Microsoft’s Visual Basic spawned an interesting phenomenon. It has made programming accessible to the masses and possible to create decent looking applications fairly easily. But it enabled “The manager masquerading as a programmer”. For the first time in history, managers obtained the power to use computers and create applications to fill some particular need they have. No longer were they beholden to the IT/programmers. They can now scratch their itch (to quote Eric Raymond). Unfortunately, I have seen this phenomenon cause problems. In this case, there is some truth to mother’s admonition to not scratch the itch, it will make it worse.

The manager has a good idea for a new product and being VB savvy, proceeds to develop the product. It becomes a viable piece of software and is moderately successful. However, little thought has originally been put into the structure of the application. This code now must be maintained and extended. In small shops, the manager (in addition to managing) now assumes both the product management role and the development role. Being human, this can lead to a myopic view of the product, with no back and forth between development & product management. This tend to lead to piecemeal features, now much forethought to product growth or architectural considerations. It also distracts the manager and prevents him from excelling in the managerial role.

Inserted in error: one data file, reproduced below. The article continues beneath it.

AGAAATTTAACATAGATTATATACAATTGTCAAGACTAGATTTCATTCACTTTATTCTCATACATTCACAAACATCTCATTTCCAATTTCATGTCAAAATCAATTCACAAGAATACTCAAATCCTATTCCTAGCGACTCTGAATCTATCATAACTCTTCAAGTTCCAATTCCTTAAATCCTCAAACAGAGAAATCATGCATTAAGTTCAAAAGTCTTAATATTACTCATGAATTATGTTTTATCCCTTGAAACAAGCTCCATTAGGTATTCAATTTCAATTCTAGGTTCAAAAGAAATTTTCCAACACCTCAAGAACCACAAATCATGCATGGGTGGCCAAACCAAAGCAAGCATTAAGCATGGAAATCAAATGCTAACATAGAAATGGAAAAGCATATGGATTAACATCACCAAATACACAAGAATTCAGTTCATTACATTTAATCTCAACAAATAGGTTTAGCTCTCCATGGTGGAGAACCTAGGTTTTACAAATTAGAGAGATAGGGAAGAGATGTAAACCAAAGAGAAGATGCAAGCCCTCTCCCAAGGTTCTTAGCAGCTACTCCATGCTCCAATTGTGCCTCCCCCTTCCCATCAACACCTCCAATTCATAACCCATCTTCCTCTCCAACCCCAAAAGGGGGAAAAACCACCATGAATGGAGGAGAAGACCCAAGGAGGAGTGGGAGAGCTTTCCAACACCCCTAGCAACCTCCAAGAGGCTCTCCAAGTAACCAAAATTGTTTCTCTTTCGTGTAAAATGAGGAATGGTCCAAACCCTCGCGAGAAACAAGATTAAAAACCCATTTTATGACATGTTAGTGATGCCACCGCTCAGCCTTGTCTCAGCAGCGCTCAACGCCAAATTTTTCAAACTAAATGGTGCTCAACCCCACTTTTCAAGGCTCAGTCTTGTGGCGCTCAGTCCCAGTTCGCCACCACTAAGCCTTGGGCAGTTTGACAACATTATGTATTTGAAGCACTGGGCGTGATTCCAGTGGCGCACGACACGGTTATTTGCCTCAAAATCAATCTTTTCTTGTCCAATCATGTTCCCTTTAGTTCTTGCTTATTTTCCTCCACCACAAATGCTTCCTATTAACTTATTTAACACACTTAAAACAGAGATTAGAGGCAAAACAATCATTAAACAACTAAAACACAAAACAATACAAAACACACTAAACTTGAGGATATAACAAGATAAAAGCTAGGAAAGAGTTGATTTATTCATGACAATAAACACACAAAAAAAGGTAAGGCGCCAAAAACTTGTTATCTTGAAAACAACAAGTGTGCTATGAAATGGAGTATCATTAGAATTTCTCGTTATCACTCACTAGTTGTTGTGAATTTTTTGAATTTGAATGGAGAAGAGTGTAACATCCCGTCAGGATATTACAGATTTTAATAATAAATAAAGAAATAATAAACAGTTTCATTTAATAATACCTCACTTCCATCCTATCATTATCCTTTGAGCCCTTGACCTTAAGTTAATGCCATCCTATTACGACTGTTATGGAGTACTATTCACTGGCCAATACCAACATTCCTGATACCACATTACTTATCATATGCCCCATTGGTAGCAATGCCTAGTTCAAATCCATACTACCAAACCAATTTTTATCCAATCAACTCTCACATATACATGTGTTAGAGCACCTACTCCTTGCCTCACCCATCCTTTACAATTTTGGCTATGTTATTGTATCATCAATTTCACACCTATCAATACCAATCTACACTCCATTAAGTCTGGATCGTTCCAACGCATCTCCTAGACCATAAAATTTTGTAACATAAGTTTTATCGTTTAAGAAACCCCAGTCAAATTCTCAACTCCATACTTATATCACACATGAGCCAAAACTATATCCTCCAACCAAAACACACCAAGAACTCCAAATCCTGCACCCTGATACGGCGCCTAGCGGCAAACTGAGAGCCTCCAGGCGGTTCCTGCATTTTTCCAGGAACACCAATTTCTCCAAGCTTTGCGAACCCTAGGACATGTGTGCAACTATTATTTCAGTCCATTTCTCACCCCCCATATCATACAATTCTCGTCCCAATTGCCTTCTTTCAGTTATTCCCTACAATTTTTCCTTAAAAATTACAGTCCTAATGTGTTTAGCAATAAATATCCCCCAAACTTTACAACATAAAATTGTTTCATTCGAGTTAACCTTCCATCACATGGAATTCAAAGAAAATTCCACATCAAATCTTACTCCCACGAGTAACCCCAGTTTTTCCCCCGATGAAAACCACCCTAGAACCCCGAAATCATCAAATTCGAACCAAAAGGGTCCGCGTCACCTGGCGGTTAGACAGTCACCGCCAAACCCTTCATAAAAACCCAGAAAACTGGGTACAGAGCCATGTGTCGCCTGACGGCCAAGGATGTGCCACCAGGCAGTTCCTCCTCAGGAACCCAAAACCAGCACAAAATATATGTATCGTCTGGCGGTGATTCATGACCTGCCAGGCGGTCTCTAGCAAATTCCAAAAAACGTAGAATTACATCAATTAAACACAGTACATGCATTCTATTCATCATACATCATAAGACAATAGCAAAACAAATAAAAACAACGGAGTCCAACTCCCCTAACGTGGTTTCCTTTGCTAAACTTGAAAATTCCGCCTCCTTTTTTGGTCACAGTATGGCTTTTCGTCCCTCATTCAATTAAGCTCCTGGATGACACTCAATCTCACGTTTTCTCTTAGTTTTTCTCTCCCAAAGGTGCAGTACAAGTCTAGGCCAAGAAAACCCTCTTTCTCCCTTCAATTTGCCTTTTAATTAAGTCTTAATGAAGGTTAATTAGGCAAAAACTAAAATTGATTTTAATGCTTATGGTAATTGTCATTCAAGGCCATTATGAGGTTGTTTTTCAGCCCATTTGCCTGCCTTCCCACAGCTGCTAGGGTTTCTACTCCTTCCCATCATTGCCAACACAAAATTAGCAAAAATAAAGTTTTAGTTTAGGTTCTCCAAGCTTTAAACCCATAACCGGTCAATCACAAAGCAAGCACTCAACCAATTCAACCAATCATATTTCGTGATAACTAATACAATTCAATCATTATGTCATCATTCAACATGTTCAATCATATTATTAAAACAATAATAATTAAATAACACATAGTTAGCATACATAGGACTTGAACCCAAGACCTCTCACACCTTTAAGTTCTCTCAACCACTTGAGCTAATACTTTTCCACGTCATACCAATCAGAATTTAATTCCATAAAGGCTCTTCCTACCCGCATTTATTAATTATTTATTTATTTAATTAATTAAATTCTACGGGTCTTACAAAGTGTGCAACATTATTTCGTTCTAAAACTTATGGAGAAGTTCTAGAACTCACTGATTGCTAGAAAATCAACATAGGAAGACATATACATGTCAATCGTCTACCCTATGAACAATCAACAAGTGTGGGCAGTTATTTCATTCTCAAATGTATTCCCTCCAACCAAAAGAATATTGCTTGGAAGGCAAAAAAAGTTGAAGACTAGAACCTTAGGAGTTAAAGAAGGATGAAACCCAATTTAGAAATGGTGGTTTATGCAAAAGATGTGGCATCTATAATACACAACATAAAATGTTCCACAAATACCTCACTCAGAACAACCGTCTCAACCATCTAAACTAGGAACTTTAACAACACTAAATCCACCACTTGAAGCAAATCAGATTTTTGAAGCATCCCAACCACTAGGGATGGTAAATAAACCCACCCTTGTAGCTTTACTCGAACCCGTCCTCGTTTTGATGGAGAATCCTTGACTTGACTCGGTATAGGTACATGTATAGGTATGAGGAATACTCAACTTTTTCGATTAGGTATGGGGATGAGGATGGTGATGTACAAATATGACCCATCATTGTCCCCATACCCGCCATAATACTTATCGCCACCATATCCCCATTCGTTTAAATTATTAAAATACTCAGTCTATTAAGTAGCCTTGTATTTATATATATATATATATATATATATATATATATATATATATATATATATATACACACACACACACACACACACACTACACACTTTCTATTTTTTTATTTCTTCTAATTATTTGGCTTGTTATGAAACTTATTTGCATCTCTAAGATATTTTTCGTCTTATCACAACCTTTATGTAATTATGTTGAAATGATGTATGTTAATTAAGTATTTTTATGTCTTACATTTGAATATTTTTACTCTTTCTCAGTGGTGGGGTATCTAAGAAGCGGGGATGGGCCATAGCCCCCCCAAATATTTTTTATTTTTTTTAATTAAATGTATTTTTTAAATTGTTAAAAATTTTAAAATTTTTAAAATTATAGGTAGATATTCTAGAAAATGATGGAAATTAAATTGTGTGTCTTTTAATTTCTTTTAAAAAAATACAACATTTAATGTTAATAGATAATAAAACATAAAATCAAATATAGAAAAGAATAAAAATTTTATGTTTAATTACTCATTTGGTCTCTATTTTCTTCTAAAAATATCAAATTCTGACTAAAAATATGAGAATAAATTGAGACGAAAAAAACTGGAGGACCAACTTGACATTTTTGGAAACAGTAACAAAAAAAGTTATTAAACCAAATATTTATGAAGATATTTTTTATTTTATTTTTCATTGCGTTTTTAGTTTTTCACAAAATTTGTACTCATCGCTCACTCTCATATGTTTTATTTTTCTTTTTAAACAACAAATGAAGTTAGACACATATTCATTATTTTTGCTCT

Another problem can occur when the manager has a need for software to meet some internal business requirements, tracking employee time for example. Being diligent, he looks around at available commercial software, but nothing out there meets his exact needs. Being empowered by VB, he decides to roll his own software. This results in a product filled with quirks and unfinished features. It again distracts the managers from his real job.

In my experience, this seems to be more prevalent in small companies, where the manager’s job is often loosely defined and where a “time is less expensive than money” attitude sometimes prevail. It also tend to afflict managers that come from a more technical background.

Is this something you have run into or do I simply have a very skewed sample set?